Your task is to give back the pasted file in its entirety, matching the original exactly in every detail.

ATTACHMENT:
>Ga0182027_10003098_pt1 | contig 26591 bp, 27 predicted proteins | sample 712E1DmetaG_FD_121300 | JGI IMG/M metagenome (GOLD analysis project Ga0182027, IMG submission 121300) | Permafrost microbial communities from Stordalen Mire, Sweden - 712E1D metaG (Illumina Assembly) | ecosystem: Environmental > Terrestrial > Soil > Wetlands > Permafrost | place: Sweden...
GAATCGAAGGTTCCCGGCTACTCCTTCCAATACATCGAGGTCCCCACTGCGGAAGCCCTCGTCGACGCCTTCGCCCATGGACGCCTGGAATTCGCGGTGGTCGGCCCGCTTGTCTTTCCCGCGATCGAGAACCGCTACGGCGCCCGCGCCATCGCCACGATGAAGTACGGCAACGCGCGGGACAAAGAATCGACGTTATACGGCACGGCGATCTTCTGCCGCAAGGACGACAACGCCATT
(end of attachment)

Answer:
>Ga0182027_10003098_pt1 | contig 26591 bp, 27 predicted proteins | sample 712E1DmetaG_FD_121300 | JGI IMG/M metagenome (GOLD analysis project Ga0182027, IMG submission 121300) | Permafrost microbial communities from Stordalen Mire, Sweden - 712E1D metaG (Illumina Assembly) | ecosystem: Environmental > Terrestrial > Soil > Wetlands > Permafrost | place: Sweden...
GAATCGAAGGTTCCCGGCTACTCCTTCCAATACATCGAGGTCCCCACTGCGGAAGCCCTCGTCGACGCCTTCGCCCATGGACGCCTGGAATTCGCGGTGGTCGGCCCGCTTGTCTTTCCCGCGATCGAGAACCGCTACGGCGCCCGCGCCATCGCCACGATGAAGTACGGCAACGCGCGGGACAAAGAATCGACGTTATACGGCACGGCGATCTTCTGCCGCAAGGACGACAACGCCATT